At the same time, due to the large number of different mutations, the above separation is somewhat conditional. Thus, some forms of pigmented dystrophy can acquire a generalized character, and with a mutation of the PROM1 gene (the fourth type of Stargardt’s disease), abiotrophy from the central regions of the retina can spread to the periphery.
The symptoms of retinal abiotrophy are quite variable due to the large number of different mutations that lead to the development of this pathology. But at the same time, there are a number of similar manifestations between different variants of dystrophy within the same group (peripheral, central or generalized abiotrophy).
Peripheral retinal abiotrophy (pigmented dystrophy, white-dot abiotrophy) begins with a predominant lesion of the rods, so one of the first symptoms of the disease will be hemeralopia. With the progression of pathology, with further destruction of the rods, a decrease in night vision can develop into its complete loss – nyctalopia. Peripheral vision is impaired, a concentric scotoma occurs, after which the field of vision narrows so much that it becomes “tubular”.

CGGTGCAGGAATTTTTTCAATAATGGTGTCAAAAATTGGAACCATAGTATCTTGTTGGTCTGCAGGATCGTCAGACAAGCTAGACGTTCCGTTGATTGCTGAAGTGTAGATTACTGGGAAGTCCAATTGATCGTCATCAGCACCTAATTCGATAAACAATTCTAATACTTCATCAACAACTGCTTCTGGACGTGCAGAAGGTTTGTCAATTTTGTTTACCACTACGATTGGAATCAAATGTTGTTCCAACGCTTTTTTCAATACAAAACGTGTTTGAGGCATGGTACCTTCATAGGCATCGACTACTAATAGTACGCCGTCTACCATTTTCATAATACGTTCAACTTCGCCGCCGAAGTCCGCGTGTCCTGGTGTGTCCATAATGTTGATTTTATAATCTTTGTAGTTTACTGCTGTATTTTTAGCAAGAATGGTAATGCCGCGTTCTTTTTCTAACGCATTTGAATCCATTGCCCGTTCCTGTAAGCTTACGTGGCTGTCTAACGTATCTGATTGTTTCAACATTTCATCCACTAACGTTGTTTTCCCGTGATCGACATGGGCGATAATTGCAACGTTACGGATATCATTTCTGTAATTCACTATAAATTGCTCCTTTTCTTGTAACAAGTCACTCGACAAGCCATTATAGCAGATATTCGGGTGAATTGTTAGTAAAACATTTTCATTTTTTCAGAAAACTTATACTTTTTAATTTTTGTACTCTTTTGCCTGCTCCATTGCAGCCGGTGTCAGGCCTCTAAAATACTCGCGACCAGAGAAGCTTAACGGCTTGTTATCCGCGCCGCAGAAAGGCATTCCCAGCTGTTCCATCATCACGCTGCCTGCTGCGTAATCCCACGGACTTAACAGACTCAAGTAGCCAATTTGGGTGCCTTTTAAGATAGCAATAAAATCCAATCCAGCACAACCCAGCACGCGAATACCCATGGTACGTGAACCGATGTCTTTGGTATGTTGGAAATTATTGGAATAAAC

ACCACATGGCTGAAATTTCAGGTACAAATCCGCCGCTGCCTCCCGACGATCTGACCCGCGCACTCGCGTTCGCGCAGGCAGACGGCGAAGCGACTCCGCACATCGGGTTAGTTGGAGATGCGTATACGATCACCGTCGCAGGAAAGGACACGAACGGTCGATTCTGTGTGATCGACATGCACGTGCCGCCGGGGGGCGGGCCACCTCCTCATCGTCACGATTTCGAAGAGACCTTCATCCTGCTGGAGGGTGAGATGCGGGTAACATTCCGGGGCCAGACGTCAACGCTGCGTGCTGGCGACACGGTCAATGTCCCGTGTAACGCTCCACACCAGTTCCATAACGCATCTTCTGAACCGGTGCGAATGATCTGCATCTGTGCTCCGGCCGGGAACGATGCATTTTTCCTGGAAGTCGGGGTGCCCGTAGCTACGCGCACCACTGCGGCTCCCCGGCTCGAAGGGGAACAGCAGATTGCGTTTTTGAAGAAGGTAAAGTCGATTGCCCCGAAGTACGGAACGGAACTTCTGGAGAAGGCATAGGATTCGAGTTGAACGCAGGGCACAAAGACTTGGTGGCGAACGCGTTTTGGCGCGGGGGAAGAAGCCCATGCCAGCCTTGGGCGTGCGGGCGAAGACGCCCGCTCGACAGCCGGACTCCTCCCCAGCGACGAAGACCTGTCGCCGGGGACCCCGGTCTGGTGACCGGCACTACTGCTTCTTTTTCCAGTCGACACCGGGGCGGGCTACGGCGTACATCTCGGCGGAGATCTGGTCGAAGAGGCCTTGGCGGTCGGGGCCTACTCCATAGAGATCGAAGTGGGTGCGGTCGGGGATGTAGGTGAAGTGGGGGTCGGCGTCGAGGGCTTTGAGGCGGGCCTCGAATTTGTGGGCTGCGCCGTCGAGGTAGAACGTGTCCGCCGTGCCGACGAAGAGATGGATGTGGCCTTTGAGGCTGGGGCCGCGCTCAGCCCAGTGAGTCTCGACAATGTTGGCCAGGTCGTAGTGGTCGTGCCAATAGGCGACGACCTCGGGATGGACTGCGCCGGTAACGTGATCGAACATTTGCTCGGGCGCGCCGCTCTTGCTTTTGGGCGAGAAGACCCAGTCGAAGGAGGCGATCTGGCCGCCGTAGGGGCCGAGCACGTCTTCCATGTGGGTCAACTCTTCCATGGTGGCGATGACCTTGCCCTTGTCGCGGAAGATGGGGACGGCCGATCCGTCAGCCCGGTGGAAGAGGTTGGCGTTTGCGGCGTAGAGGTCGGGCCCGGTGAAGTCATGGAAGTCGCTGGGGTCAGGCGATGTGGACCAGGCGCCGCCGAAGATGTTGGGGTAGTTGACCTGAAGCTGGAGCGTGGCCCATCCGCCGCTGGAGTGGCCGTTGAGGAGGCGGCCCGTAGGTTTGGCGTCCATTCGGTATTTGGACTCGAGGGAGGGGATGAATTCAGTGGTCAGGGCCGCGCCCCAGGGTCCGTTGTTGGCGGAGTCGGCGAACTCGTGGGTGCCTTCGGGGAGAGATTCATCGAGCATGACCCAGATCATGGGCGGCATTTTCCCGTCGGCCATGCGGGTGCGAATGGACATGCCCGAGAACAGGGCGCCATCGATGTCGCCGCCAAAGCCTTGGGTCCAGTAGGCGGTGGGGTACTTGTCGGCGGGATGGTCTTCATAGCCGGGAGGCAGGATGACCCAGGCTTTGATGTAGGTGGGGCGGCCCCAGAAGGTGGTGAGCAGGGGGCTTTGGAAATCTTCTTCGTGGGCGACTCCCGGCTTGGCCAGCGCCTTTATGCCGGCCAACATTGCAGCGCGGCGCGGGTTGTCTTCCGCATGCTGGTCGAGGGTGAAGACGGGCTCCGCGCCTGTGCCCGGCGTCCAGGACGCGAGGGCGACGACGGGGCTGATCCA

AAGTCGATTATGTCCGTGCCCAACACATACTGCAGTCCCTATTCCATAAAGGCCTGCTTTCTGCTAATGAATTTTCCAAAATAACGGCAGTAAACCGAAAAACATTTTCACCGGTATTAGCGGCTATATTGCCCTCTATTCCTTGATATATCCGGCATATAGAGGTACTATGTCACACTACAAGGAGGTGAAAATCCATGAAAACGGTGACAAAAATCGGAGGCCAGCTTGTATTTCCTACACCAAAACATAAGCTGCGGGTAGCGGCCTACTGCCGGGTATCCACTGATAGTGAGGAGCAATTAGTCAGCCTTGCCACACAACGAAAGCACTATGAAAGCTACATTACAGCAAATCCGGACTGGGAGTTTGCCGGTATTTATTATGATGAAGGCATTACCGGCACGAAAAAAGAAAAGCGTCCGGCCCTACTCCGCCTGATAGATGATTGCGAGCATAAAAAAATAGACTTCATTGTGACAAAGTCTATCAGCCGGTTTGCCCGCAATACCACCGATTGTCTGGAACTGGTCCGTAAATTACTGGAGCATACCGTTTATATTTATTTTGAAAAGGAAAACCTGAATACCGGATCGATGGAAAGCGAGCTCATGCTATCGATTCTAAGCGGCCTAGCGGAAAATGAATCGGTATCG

With white-dot retinal abiotrophy, more severe disorders most often do not develop, daytime vision and color perception remain unchanged. In some cases of pigmented dystrophy, cones are also involved in the pathological process, which leads to a drop in daytime vision, a decrease in its acuity and sometimes complete blindness. The course of the disease can take decades, although there are also transient and juvenile forms.